The 2016 presidential election is upon us as I write this. It has been a time of division and rancor in the country; strong words have been uttered and published – the pain from which will take a long time and great effort to heal. But these sentiments are not new, nor are the possible consequences insurmountable. We have stories from men and women of today, and from decades past to remind us that we have been here before – and that we still have a great deal of work to do.
The stories we share can help us learn from each other. Isabel Wilkerson’s The Warmth of Other Suns tells of one the greatest internal migrations in the history of the United States, when some six million individuals of color, over a fifty year period, made their way from the South to places they believed would provide better opportunities. Wilkerson focused on the trajectories of three individuals, in three different decades, to bring that history to light. These are unforgettable stories we would be wise to keep fresh in our minds.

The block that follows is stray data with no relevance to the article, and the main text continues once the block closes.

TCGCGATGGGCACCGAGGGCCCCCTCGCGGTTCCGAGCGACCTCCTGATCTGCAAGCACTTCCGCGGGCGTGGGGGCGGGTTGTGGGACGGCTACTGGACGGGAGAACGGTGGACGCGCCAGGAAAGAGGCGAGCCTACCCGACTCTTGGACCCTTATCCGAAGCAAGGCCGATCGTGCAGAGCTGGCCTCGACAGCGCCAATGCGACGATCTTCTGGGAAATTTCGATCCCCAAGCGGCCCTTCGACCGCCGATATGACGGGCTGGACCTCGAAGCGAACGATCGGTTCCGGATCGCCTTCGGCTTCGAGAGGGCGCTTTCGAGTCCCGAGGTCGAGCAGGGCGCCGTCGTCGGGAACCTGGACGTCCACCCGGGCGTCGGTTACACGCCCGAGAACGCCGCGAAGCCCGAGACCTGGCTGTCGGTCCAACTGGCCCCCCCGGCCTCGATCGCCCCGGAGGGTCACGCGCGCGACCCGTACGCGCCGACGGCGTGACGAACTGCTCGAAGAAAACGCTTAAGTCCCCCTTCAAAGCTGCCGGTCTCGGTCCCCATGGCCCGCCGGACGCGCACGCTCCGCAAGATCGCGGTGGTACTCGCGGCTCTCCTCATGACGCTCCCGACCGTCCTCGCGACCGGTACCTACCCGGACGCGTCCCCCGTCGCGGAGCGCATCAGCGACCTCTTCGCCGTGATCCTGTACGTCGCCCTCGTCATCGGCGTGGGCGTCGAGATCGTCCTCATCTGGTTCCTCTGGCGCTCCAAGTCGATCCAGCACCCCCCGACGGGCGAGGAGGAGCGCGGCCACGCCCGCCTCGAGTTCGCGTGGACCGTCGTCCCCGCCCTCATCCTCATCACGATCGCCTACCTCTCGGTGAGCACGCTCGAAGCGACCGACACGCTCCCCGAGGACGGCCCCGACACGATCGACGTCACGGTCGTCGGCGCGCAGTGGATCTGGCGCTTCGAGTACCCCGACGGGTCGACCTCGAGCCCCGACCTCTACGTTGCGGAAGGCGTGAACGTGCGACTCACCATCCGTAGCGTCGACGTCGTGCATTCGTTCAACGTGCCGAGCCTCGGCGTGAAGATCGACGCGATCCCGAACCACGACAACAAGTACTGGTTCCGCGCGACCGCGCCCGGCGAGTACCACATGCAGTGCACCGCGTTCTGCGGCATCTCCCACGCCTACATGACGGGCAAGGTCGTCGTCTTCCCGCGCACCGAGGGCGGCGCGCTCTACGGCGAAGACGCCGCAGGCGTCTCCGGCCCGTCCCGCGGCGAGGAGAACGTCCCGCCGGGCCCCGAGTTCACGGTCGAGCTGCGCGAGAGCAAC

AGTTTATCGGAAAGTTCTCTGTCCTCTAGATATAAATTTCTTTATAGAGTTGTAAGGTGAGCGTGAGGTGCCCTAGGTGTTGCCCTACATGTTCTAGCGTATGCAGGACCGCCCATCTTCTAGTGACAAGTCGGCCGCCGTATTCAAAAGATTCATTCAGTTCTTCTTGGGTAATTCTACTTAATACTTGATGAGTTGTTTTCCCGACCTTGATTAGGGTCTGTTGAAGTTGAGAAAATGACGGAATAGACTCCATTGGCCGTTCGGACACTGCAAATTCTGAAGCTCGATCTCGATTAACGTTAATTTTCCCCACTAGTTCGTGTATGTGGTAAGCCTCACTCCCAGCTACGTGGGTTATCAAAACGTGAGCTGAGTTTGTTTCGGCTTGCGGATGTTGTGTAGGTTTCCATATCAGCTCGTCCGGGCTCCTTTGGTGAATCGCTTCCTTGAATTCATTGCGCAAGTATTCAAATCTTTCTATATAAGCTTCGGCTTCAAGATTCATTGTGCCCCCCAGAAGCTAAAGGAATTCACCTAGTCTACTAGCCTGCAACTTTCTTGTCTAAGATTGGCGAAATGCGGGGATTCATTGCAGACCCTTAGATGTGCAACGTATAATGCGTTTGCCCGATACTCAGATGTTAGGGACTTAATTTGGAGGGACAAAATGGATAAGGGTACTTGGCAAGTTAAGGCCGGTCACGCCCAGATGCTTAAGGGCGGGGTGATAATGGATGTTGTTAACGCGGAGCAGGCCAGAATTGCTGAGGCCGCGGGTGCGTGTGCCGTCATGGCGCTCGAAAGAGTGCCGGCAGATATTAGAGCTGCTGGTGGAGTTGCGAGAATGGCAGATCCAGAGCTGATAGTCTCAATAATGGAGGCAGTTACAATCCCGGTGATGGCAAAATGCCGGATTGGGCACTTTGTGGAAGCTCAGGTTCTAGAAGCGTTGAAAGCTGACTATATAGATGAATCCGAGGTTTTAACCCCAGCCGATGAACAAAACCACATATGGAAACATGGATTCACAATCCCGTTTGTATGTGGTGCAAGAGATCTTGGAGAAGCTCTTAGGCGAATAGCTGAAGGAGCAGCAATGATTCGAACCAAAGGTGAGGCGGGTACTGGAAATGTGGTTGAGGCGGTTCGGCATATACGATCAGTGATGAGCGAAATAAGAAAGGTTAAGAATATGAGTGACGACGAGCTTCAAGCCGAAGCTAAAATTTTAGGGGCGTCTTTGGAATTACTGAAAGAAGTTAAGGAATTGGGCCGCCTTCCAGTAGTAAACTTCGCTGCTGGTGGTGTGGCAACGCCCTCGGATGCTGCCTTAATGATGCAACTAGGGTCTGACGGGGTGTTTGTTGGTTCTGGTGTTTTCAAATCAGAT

I have always been proud to be a "Northerner," and what that represented in the assumed story we told ourselves about how much wiser and more humane we were than those who lived in and ruled the South. I was more than humbled by Wilkerson’s book – I was ashamed. The conditions in the North and the Midwest were different for black Americans than in the South, but they presented their own challenges, and they were far less transparent. Wilkerson’s book reminded me that we ought not to judge, lest we be judged; that it is our duty to explore those parts of history that have been denied.
Wilkerson is a thoughtful, provocative writer. The Warmth of Other Suns reads often as a novel, with compelling, well-developed characters that draw the reader into their lives. But, it is also evidence of Wilkerson’s journalistic talent – with facts, statistics, and incidents that inspire the reader to understand the impact of the concerted actions of so many.
I hope you will join me at the opening plenary address in Los Angeles at the NAFSA 2017 Annual Conference & Expo to engage with one another about our past – and, our future.
Meredith McQuaid is the associate vice president and dean of international programs for the University of Minnesota.